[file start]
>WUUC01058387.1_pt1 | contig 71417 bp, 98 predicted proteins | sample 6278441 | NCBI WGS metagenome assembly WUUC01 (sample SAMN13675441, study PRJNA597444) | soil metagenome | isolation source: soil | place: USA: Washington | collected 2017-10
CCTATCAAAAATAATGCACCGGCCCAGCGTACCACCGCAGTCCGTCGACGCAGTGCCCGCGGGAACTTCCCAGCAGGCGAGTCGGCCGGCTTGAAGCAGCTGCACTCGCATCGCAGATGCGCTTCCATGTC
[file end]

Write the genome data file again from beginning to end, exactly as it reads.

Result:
>WUUC01058387.1_pt1 | contig 71417 bp, 98 predicted proteins | sample 6278441 | NCBI WGS metagenome assembly WUUC01 (sample SAMN13675441, study PRJNA597444) | soil metagenome | isolation source: soil | place: USA: Washington | collected 2017-10
CCTATCAAAAATAATGCACCGGCCCAGCGTACCACCGCAGTCCGTCGACGCAGTGCCCGCGGGAACTTCCCAGCAGGCGAGTCGGCCGGCTTGAAGCAGCTGCACTCGCATCGCAGATGCGCTTCCATGTC